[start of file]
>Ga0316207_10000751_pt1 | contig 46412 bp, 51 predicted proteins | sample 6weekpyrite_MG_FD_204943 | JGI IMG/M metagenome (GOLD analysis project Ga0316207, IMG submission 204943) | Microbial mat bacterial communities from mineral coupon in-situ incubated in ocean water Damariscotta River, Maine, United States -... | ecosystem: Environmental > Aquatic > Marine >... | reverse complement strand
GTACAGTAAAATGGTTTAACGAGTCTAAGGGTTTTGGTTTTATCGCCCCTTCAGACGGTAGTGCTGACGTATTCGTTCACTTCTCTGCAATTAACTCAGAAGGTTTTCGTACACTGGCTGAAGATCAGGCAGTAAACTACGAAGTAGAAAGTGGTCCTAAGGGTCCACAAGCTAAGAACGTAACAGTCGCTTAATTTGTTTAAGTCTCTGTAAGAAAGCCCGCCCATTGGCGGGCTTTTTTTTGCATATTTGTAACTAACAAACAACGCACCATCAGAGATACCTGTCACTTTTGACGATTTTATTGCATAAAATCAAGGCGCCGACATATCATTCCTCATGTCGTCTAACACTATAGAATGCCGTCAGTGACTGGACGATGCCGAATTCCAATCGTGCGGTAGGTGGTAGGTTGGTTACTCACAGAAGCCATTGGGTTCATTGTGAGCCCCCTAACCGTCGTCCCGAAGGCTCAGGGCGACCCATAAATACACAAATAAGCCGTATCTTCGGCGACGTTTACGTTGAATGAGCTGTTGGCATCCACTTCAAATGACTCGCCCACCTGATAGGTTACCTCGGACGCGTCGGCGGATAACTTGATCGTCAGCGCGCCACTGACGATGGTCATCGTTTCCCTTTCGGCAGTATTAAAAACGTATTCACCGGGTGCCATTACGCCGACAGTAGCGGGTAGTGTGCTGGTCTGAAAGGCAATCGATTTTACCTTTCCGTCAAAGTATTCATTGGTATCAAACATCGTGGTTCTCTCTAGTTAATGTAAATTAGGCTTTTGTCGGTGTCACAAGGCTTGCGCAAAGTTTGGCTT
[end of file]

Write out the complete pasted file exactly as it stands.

>Ga0316207_10000751_pt1 | contig 46412 bp, 51 predicted proteins | sample 6weekpyrite_MG_FD_204943 | JGI IMG/M metagenome (GOLD analysis project Ga0316207, IMG submission 204943) | Microbial mat bacterial communities from mineral coupon in-situ incubated in ocean water Damariscotta River, Maine, United States -... | ecosystem: Environmental > Aquatic > Marine >... | reverse complement strand
GTACAGTAAAATGGTTTAACGAGTCTAAGGGTTTTGGTTTTATCGCCCCTTCAGACGGTAGTGCTGACGTATTCGTTCACTTCTCTGCAATTAACTCAGAAGGTTTTCGTACACTGGCTGAAGATCAGGCAGTAAACTACGAAGTAGAAAGTGGTCCTAAGGGTCCACAAGCTAAGAACGTAACAGTCGCTTAATTTGTTTAAGTCTCTGTAAGAAAGCCCGCCCATTGGCGGGCTTTTTTTTGCATATTTGTAACTAACAAACAACGCACCATCAGAGATACCTGTCACTTTTGACGATTTTATTGCATAAAATCAAGGCGCCGACATATCATTCCTCATGTCGTCTAACACTATAGAATGCCGTCAGTGACTGGACGATGCCGAATTCCAATCGTGCGGTAGGTGGTAGGTTGGTTACTCACAGAAGCCATTGGGTTCATTGTGAGCCCCCTAACCGTCGTCCCGAAGGCTCAGGGCGACCCATAAATACACAAATAAGCCGTATCTTCGGCGACGTTTACGTTGAATGAGCTGTTGGCATCCACTTCAAATGACTCGCCCACCTGATAGGTTACCTCGGACGCGTCGGCGGATAACTTGATCGTCAGCGCGCCACTGACGATGGTCATCGTTTCCCTTTCGGCAGTATTAAAAACGTATTCACCGGGTGCCATTACGCCGACAGTAGCGGGTAGTGTGCTGGTCTGAAAGGCAATCGATTTTACCTTTCCGTCAAAGTATTCATTGGTATCAAACATCGTGGTTCTCTCTAGTTAATGTAAATTAGGCTTTTGTCGGTGTCACAAGGCTTGCGCAAAGTTTGGCTT